Number #13.  Jimmie Rodgers – ‘Kisses Sweeter Than Wine’

Anyone else think this is rather creepy or is it just me? Anyway Jimmie is a randy old goat. Not to be confused with the country singer, he had an even bigger hit with English Country Garden in over here. He never really got over being beaten up by the US police in 1967 but he is still alive.

Number #14. The Kingston Trio – ‘Tom Dooley’

A North Carolina Folk Song which dates back to 1866. The Kingston Trio helped to launch the folk revival of the late 1950’s. Disputes between Bob Guard and the other two members led to John Stewart replacing him in 1968.

This would fit quite snuggly into Murder Ballads by Nick Cave.

Number #15. Cliff Richard – ‘Move It’

Here he is. The UK’s answer to Elvis. Backing from the Drifters (who became the Shadows), this is great – only a couple of years away from Summer Holiday and that cheesy Sixties stuff – apart from the odd truly great single, I didn’t pay any attention until his (and my) Golden Period which began in the 70’s and ended with Wired For Sound. Let’s really hope that those rumours aren’t true.

Number #16.  The Mudlarks – ‘Lollipop’

Brothers and sister, the Mudlarks were born in Luton and worked together at the Vauxhall car factory (on the production line I assume). Fred, Mary & Jeff MUDD (I kid you not), were voted as Top Vocal Group in the NME in 1958. Jeff left to complete his National Service, Fred married a Miss Great Britain and co-presented Blue Peter until 1962 and Mary wed Jeff’s replcement in the group.

A cover version of an earlier record by The Chordettes (I prefer the hiccup and echo in this), the song was written after the daughter of the author got an actual lollipop caught IN HER HAIR and they were late for an appointment.

Number #17. Elias and His Zig Zag Jive Flutes – ‘Tom Hark’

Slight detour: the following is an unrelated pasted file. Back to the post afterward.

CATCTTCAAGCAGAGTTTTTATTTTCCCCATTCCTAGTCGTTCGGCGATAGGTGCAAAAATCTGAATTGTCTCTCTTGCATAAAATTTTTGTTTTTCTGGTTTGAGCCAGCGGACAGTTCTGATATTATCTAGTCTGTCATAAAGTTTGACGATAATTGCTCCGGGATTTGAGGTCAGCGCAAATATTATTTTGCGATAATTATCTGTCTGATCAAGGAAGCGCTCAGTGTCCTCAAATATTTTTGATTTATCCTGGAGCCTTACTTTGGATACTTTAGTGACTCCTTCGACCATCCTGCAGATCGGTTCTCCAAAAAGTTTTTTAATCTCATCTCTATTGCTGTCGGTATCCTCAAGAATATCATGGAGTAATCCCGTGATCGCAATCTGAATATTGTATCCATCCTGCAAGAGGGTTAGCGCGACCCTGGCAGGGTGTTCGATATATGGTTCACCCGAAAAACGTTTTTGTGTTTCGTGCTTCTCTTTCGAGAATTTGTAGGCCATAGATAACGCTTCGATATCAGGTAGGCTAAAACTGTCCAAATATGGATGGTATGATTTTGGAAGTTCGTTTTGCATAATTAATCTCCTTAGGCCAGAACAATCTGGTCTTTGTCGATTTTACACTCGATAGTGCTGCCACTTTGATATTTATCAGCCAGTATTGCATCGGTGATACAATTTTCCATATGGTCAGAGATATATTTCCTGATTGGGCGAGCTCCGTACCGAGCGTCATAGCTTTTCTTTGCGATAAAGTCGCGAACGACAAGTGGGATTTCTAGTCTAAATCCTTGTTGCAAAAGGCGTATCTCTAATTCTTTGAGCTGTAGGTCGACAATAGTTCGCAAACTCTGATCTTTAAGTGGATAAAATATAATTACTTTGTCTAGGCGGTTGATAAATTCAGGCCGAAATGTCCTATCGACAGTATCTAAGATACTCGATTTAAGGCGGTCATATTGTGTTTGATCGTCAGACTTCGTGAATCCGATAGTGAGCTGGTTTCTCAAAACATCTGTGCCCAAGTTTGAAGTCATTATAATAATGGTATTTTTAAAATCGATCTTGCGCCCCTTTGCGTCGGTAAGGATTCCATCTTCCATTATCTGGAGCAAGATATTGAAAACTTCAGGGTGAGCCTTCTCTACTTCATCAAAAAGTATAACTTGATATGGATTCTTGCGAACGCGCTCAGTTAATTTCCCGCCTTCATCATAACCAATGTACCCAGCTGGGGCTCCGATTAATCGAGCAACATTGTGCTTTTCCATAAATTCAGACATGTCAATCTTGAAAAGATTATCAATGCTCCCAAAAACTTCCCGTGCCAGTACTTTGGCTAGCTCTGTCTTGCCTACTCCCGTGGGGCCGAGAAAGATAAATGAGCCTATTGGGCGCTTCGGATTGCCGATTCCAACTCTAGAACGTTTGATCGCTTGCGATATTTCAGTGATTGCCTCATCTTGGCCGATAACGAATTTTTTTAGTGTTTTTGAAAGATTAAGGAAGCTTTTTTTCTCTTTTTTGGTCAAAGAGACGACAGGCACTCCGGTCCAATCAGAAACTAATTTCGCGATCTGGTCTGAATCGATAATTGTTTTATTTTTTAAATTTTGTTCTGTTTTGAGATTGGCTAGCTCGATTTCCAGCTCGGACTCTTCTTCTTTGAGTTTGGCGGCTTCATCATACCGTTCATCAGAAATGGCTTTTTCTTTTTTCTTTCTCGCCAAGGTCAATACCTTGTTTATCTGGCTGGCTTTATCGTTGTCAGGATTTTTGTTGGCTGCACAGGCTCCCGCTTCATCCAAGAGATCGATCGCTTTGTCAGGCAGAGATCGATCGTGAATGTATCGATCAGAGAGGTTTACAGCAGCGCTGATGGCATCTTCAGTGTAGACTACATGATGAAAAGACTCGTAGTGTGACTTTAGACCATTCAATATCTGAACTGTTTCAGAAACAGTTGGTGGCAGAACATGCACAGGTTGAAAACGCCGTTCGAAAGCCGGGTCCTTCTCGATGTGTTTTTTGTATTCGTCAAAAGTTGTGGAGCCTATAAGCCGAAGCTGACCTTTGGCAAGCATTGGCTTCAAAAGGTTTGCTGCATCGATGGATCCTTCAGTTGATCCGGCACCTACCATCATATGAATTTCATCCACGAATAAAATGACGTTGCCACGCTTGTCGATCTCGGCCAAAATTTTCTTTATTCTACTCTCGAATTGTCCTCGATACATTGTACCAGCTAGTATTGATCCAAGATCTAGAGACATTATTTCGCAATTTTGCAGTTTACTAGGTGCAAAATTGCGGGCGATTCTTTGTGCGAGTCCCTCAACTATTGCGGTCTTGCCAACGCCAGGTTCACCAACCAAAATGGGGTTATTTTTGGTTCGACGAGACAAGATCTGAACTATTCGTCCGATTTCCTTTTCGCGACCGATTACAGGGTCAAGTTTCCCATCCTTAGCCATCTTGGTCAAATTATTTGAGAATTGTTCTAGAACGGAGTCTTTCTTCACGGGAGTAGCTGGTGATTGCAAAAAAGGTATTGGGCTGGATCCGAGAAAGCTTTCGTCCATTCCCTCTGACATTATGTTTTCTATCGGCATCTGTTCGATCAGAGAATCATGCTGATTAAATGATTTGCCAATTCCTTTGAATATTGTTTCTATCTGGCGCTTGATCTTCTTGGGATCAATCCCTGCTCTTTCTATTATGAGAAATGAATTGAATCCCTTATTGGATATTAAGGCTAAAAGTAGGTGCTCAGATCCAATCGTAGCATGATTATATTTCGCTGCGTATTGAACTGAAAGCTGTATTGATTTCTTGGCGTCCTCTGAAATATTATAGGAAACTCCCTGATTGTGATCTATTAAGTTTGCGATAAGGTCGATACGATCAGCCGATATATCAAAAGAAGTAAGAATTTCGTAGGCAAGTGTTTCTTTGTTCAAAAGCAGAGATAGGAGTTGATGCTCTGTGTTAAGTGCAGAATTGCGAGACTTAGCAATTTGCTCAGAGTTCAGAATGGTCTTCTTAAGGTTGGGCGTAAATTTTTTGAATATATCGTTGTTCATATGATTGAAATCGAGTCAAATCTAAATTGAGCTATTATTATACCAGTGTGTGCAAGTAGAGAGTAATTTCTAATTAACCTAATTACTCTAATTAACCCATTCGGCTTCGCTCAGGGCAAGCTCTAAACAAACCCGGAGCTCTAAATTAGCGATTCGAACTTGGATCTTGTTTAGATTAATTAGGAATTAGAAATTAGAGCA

I guess that this is the earliest example of what we have come to know as World Music to chart? Hailing from South Africa, they only charted once. Tom Hark re-appeared in 1980 by Brighton’s own – The Pirhanas – who added lyrics and a national football anthem was born.

Number #18. Adam Faith – ‘What Do You Want’

Girls Screaming Alert. Not as loudly as for One Direction but you can certainly hear them here. Must be one of the shortest chart hits ever recorded clocking in at just over 1.30. Looks like he had a terrible lisp too..

Number #19 – The Avons – ‘Seven Little Girls Sitting In The Back Seat’

Not, rather disappointingly, from Bristol, The Avons were two Irish sisters (Val & Elaine) and Raymond from Jersey. Originally by Paul Evans.

If MY Fred were to be kissing and a hugging with seven girls in the back seat of any car he’d probably growl at them (or get his lipstick out).

Number #20. Craig Douglas – ‘Only Sixteen’

He sings a lot older than his years doesn’t he? Which is good as I thought we were dealing with a right old pervert here. Craig was only 19 when he released this cover version of the Sam Cooke song in 1959.

Tomorrow Alan Freeman reaches the 1960’s.

Number #21. The Shadows – ‘Apache’

The Sixties!

There was a time when The Shadows were really cool. I guess it all went wrong once the winkle pickered, chain smoking bass player Jet Harris left in 1962.

Their first big hit – this spent 5 weeks at number one in the UK and spawned many copyists and was even sampled by The Incredible Bongo Band in 1973 who many believe (Afrika Bambaata included) as the first hip-hip record.

Number #22. Ricky Valance – ‘Tell Laura I Love Her’

Not to be confused with Ritchie Valens, who sang La Bamba – Ricky was the first Welsh Male to hit the Number One spot in the UK – and one of the first numbr one records to be banned by the BBC.

Still alive and living in on the Costa Blanca – unlike poor Tommy.

Number #23.  Johnny Kidd & The Pirates – ‘Shakin’ All Over’

Astonishing record really – brilliant guitar riff, great look and at 2:19 the perfect length.

Kidd (or Frederick Heath) died in a car accident in 1966 but the Pirates carried on without him. Clearly infuential over the Who, Led Zeppelin, Alice Cooper and Iggy Pop, sadly I cannot find any actual footage of them on Youtube – I guess they were just too dangerous.

Brilliant cover version by the Guess Who in 1965 too.

Number #24.  John Leyton – ‘Johnny, Remember Me’

Practically Gothic. This utterly brilliant record – certainly one of my favourites from the early Sixties was also banned by the BBC. Too morbid and depressing for the listeners. Written by Geoff Goddard (no relation) and produced by the legendary Joe Meek – this hit number one in 1961 (try to spot Chas from Chas N Dave fame in The Outlaws the backing band). Meek shot his landlady then shot himself.